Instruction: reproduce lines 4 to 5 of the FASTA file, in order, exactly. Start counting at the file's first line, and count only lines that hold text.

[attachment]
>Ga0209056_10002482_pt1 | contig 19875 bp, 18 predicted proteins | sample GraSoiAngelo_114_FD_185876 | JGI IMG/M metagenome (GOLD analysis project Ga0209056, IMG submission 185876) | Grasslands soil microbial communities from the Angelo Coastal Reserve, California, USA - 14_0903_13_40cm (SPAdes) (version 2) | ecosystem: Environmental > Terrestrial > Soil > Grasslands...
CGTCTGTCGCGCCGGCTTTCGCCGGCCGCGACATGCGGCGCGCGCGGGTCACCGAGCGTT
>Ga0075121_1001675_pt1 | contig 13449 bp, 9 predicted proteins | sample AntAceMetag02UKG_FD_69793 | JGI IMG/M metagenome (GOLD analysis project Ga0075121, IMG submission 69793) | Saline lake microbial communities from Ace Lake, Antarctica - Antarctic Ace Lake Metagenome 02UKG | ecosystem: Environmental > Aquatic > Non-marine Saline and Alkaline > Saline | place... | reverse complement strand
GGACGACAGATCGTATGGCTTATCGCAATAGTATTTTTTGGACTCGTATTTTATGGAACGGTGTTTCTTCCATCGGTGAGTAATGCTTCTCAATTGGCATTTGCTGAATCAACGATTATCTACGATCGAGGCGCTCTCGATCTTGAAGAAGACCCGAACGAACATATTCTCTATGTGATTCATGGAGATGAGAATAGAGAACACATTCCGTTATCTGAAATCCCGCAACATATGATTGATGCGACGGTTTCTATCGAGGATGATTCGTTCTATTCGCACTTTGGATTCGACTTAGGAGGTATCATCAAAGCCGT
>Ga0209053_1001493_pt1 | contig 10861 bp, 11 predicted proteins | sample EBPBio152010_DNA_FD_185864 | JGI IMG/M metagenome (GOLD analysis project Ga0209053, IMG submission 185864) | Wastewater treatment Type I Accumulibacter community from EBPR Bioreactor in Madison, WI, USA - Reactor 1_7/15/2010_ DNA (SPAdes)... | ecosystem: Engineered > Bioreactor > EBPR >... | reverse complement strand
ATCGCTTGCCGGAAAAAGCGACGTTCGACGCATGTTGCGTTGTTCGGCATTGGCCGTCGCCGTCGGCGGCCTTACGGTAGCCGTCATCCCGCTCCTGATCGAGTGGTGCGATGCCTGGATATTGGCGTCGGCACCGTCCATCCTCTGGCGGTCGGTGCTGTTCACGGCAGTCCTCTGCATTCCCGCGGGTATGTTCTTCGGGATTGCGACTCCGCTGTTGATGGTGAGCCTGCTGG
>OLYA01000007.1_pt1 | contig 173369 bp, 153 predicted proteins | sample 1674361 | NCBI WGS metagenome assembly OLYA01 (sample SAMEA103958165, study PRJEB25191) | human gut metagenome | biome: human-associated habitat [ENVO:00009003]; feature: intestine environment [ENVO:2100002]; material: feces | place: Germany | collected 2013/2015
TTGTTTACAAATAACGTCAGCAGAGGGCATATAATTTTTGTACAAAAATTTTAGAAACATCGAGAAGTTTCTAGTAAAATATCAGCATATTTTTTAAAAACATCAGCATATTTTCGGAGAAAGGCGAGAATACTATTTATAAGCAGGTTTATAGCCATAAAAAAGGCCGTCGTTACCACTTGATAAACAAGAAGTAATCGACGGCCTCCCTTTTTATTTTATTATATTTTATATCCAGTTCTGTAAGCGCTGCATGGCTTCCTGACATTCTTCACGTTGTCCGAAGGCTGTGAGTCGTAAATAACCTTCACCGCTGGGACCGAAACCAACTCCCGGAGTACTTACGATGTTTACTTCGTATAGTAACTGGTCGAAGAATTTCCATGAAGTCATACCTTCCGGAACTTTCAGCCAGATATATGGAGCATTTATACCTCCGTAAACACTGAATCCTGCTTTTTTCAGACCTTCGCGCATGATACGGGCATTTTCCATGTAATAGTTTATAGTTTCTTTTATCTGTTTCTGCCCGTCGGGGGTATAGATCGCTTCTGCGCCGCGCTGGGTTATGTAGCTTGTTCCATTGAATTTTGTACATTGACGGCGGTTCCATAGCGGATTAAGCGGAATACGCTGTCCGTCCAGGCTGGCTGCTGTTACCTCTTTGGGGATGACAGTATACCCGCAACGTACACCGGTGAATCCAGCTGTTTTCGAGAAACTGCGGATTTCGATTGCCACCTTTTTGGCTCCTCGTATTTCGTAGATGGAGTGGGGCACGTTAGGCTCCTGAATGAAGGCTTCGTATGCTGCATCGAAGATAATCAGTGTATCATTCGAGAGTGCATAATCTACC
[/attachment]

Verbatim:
GGACGACAGATCGTATGGCTTATCGCAATAGTATTTTTTGGACTCGTATTTTATGGAACGGTGTTTCTTCCATCGGTGAGTAATGCTTCTCAATTGGCATTTGCTGAATCAACGATTATCTACGATCGAGGCGCTCTCGATCTTGAAGAAGACCCGAACGAACATATTCTCTATGTGATTCATGGAGATGAGAATAGAGAACACATTCCGTTATCTGAAATCCCGCAACATATGATTGATGCGACGGTTTCTATCGAGGATGATTCGTTCTATTCGCACTTTGGATTCGACTTAGGAGGTATCATCAAAGCCGT
>Ga0209053_1001493_pt1 | contig 10861 bp, 11 predicted proteins | sample EBPBio152010_DNA_FD_185864 | JGI IMG/M metagenome (GOLD analysis project Ga0209053, IMG submission 185864) | Wastewater treatment Type I Accumulibacter community from EBPR Bioreactor in Madison, WI, USA - Reactor 1_7/15/2010_ DNA (SPAdes)... | ecosystem: Engineered > Bioreactor > EBPR >... | reverse complement strand